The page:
Friday: Preparation for the Nineteenth Sunday in Ordinary Time

Roman Catholic Proper 19
Revised Common Lectionary Proper 14

Complementary Hebrew Scripture from the Writings: Ecclesiastes 6:1-6

There is an evil that I have seen under the sun, and it lies heavy upon humankind: those to whom God gives wealth, possessions, and honor, so that they lack nothing of all that they desire, yet God does not enable them to enjoy these things, but a stranger enjoys them. This is vanity; it is a grievous ill. A man may beget a hundred children, and live many years; but however many are the days of his years, if he does not enjoy life's good things, or has no burial, I say that a stillborn child is better off than he. For it comes into vanity and goes into darkness, and in darkness its name is covered; moreover it has not seen the sun or known anything; yet it finds rest rather than he. Even though he should live a thousand years twice over, yet enjoy no good—do not all go to one place?

Semi-continuous Hebrew Scripture Lesson from the Latter Prophets: Isaiah 9:18—10:4

For wickedness burned like a fire,
 consuming briers and thorns;
it kindled the thickets of the forest,
 and they swirled upward in a column of smoke.
Through the wrath of the Lord of hosts the land was burned,
and the people became like fuel for the fire;
 no one spared another.
They gorged on the right, but still were hungry,
 and they devoured on the left, but were not satisfied;
they devoured the flesh of their own kindred;
Manasseh devoured Ephraim, and Ephraim Manasseh,
 and together they were against Judah.
For all this his anger has not turned away;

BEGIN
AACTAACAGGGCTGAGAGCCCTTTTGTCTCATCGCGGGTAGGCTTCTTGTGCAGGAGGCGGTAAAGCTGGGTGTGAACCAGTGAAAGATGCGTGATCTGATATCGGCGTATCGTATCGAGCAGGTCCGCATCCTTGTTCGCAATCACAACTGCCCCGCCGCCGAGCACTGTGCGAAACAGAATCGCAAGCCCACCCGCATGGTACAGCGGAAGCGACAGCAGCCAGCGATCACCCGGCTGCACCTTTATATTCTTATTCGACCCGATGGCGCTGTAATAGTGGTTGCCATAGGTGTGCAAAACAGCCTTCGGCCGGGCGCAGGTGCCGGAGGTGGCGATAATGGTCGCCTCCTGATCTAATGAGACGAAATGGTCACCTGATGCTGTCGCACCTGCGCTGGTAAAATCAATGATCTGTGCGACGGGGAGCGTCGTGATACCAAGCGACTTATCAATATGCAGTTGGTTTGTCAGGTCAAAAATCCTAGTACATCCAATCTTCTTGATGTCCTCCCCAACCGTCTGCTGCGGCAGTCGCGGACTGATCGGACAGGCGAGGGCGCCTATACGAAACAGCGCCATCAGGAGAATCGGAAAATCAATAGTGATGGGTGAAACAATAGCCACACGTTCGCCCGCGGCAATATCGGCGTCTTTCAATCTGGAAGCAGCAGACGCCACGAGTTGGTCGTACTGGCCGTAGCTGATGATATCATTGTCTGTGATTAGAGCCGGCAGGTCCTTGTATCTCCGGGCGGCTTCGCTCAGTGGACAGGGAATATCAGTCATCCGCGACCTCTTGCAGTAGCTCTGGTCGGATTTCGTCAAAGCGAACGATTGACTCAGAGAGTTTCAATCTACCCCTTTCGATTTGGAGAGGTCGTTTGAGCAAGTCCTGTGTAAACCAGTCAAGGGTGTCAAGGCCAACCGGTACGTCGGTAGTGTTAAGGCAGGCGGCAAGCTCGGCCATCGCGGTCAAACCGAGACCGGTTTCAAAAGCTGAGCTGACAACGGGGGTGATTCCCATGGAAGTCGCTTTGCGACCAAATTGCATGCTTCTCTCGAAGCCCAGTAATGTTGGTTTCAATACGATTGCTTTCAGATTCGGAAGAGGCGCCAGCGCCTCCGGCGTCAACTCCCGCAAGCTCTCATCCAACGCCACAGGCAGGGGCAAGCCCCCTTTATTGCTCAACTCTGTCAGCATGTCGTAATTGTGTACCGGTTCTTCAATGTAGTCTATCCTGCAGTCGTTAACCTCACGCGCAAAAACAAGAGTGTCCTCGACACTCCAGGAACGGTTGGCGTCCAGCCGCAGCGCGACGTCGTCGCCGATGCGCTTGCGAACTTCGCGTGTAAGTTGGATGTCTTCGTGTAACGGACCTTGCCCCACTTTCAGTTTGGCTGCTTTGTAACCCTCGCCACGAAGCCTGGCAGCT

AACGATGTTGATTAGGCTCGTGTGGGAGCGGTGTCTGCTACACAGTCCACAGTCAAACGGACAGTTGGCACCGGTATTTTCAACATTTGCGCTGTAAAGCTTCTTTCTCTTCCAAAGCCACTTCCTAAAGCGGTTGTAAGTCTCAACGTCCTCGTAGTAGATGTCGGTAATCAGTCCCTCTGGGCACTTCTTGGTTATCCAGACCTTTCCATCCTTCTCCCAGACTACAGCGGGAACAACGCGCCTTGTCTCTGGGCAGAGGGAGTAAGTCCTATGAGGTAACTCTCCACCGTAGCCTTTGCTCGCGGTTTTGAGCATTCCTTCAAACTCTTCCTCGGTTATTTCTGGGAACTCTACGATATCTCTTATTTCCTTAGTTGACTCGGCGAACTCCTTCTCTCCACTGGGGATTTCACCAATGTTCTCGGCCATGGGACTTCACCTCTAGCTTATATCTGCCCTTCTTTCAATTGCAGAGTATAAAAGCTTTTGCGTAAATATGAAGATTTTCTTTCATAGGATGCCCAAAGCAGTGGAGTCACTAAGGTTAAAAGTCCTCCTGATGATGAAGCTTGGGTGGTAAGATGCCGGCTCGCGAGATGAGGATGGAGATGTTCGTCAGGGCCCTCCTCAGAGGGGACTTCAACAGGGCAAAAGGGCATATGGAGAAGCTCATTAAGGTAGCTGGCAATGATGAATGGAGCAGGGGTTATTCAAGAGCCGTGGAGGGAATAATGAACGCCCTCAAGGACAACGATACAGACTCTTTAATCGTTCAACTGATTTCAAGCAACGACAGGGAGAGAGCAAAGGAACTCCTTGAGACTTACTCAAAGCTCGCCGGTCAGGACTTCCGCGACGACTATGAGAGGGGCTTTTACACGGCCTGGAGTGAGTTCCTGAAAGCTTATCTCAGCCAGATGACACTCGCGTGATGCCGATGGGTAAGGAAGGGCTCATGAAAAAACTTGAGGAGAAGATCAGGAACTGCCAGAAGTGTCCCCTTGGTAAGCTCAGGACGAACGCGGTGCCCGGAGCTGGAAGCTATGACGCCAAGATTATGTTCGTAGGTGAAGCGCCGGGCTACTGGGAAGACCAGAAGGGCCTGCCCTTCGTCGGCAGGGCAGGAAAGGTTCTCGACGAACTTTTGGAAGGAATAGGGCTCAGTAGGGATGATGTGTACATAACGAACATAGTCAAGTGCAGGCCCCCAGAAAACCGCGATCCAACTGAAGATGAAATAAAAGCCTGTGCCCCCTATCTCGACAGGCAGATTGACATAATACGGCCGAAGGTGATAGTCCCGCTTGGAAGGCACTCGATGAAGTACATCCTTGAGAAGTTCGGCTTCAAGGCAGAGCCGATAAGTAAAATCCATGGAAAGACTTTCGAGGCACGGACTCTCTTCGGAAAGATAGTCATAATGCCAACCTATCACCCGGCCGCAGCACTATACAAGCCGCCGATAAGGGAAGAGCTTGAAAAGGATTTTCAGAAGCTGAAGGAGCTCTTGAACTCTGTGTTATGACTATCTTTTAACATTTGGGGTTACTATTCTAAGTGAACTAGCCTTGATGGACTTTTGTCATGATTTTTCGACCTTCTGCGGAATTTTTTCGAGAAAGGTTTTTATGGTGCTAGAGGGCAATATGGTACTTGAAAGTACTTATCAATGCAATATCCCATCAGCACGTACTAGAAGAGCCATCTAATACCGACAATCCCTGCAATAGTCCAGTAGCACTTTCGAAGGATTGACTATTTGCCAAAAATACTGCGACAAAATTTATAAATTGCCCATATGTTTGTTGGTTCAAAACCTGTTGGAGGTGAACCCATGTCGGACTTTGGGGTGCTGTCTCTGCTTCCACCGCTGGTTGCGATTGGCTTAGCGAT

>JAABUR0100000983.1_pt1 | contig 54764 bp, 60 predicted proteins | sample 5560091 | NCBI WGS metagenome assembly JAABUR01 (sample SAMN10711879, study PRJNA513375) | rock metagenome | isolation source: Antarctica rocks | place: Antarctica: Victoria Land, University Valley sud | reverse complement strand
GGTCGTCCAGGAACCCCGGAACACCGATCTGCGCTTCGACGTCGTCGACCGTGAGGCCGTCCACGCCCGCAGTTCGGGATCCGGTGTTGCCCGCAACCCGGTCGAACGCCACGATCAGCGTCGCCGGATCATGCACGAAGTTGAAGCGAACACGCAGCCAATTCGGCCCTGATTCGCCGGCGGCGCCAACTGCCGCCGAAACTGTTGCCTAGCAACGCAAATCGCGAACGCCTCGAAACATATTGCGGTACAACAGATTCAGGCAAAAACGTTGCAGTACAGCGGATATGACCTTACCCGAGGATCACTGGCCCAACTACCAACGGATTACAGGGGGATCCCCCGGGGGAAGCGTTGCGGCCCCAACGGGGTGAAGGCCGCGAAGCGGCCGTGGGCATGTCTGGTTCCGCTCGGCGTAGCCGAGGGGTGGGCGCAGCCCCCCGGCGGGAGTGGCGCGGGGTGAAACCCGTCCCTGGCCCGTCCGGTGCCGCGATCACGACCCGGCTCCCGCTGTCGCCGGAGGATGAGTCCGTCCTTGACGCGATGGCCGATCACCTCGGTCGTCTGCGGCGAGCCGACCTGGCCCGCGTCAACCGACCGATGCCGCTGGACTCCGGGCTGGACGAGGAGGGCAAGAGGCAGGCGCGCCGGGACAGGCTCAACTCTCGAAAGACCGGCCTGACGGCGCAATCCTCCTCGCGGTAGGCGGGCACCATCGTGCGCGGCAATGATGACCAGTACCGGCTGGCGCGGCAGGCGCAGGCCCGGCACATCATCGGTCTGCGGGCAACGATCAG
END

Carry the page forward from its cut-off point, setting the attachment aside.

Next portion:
his hand is stretched out still.

Ah, you who make iniquitous decrees,
 who write oppressive statutes,
to turn aside the needy from justice
 and to rob the poor of my people of their right,
that widows may be your spoil,
 and that you may make the orphans your prey!
What will you do on the day of punishment,
 in the calamity that will come from far away?
To whom will you flee for help,
 and where will you leave your wealth,
so as not to crouch among the prisoners
 or fall among the slain?
For all this his anger has not turned away;
 his hand is stretched out still.

Complementary Psalm 33:12-22

Happy is the nation whose God is the Lord,
 the people whom he has chosen as his heritage.
The Lord looks down from heaven;
 he sees all humankind.
From where he sits enthroned
 he watches all the inhabitants of the earth—
he who fashions the hearts of them all,
 and observes all their deeds.
A king is not saved by his great army;
 a warrior is not delivered by his great strength.
The war horse is a vain hope for victory,
 and by its great might it cannot save.

Truly the eye of the Lord is on those who fear him,
 on those who hope in his steadfast love,
to deliver their soul from death,
 and to keep them alive in famine.

Our soul waits for the Lord;
 he is our help and shield.
Our heart is glad in him,
 because we trust in his holy name.
Let your steadfast love, O Lord, be upon us,
 even as we hope in you.

Semi-continuous Psalm 50:1-8, 22-23

The mighty one, God the Lord,
 speaks and summons the earth
 from the rising of the sun to its setting.
Out of Zion, the perfection of beauty,